Sometimes we want to create a change - perhaps we want to move to a new office or to learn new skills. Other times someone else initiates a change that we have to respond to - your spouse accepts a job in another state or your son decides to go to camp for the whole summer and you find yourself with an empty nest. Change is everywhere! Every industry and every company I work with is dealing with the implications of significant change that has occurred in the past few years. Every coaching client I work with is initiating or accepting changes.
If what you are doing is getting the results you want, keep doing it. If not, it is time to step up and make a change. When we decide to change something then our conversations will have to change too. We have to bring others along to understand how we went from one way of thinking or operating to another way, and why they may want to do so as well. The way we do this is by creating a Conversation for Change. If we do not have a conversation that helps others to understand the change in our thinking, we create a gap between ourselves and others.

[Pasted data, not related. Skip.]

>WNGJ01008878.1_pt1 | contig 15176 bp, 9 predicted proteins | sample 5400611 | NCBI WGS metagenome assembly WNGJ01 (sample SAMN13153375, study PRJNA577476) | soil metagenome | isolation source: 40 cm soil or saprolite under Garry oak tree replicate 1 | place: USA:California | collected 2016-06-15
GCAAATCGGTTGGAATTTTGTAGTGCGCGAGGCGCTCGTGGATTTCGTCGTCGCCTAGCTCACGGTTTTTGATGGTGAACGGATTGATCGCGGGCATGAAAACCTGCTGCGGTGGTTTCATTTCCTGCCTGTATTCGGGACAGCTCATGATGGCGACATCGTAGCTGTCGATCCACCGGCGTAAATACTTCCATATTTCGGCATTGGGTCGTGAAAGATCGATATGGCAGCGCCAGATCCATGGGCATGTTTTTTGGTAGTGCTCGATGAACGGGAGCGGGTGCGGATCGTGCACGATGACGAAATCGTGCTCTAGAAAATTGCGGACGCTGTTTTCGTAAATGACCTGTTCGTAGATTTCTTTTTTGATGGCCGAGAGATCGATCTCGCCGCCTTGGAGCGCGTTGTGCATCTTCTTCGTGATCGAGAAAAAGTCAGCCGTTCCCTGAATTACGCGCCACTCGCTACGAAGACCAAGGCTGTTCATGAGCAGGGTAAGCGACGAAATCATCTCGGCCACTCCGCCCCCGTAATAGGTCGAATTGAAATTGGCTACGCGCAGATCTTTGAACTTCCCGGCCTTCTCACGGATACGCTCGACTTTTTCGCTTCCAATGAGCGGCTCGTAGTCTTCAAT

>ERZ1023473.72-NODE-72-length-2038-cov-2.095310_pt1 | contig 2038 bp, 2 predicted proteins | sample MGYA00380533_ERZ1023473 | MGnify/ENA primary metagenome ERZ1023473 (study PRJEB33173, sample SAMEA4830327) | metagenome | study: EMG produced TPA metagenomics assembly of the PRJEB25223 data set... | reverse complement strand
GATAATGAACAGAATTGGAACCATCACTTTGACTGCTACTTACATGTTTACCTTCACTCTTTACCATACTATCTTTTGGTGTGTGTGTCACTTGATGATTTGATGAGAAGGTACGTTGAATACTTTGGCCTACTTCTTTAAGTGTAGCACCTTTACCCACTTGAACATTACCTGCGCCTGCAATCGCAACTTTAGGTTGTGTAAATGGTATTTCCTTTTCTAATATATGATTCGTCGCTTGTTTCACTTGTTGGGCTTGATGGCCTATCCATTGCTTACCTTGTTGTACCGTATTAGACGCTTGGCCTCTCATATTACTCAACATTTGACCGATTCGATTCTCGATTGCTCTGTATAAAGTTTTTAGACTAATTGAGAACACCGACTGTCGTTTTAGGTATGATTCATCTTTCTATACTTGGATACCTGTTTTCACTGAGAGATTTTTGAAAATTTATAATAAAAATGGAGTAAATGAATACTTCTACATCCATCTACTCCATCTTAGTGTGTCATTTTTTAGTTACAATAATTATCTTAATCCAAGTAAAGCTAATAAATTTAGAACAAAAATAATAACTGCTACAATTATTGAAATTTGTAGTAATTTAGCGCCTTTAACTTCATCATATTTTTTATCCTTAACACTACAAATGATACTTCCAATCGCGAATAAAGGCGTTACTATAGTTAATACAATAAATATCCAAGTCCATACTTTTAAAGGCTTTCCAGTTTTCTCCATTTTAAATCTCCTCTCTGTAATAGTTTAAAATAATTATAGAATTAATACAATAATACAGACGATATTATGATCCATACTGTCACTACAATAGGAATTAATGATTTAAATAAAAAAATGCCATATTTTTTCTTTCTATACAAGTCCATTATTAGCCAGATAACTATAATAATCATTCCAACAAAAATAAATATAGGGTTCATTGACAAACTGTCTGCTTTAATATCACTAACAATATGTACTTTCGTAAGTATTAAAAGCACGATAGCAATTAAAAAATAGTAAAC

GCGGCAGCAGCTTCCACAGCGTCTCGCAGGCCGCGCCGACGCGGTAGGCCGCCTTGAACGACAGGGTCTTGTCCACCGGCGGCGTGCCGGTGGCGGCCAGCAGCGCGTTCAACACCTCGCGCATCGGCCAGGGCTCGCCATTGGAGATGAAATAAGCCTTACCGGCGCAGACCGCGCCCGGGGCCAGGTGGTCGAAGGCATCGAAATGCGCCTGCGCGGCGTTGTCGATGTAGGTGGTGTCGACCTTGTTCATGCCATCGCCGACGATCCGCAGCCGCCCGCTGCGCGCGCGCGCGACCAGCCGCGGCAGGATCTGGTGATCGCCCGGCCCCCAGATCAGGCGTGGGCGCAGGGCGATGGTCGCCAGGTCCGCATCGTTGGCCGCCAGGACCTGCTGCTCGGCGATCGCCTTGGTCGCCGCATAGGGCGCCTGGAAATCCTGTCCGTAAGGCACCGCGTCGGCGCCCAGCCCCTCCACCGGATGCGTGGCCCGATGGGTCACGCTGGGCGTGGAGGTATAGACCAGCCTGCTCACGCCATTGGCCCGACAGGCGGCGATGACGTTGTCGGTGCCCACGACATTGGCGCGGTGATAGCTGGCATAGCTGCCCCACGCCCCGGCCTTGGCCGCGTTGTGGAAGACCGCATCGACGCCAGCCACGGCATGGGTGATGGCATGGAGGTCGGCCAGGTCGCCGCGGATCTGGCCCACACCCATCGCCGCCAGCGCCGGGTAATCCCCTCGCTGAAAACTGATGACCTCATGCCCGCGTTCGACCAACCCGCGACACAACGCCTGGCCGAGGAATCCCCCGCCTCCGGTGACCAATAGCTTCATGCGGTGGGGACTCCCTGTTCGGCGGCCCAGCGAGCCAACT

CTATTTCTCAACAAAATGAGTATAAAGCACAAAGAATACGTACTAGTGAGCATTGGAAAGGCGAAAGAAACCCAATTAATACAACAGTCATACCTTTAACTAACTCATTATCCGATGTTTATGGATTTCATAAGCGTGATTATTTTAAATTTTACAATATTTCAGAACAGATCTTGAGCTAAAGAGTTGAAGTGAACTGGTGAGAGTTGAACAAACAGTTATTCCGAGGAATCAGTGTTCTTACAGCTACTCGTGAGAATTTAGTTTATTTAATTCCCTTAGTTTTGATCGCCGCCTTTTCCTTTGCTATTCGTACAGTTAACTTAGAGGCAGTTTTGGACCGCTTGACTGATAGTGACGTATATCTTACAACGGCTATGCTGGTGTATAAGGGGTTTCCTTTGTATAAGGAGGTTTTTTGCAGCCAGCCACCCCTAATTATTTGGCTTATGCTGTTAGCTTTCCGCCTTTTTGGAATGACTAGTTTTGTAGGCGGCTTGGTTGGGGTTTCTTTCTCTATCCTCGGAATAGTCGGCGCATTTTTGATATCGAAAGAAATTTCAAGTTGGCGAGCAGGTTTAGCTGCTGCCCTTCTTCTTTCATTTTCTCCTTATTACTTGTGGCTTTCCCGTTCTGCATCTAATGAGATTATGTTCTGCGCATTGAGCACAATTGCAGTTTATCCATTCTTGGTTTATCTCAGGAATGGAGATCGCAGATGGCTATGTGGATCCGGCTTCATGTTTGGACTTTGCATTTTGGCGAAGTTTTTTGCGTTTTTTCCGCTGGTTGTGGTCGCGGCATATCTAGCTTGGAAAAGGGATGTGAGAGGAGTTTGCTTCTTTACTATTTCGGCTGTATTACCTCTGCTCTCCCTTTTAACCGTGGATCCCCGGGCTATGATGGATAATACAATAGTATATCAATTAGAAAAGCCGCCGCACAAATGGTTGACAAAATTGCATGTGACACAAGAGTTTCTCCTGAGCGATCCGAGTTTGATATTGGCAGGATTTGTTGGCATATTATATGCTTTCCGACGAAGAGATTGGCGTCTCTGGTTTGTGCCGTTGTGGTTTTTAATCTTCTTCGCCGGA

It is best to use this type of conversation when:
I lead a mentoring program for a group of high-potential future leaders in a global company. In the recent next round kick-off meeting, we asked the mentees what they wanted to focus on in their relationships with their mentors. This is what they said:
These future leaders are eagerly asking for conversations that focus on change and growth. They are initiating the changes they want to occur. They are feeling hopeful and excited to engage in new ways.
What do you want to change? Is there a new skill or ability you would like to develop?
Over the next few Communication Tips I'll be asking you to reflect on what you want to change and providing tips on how to manage, lead and coach others through changes.
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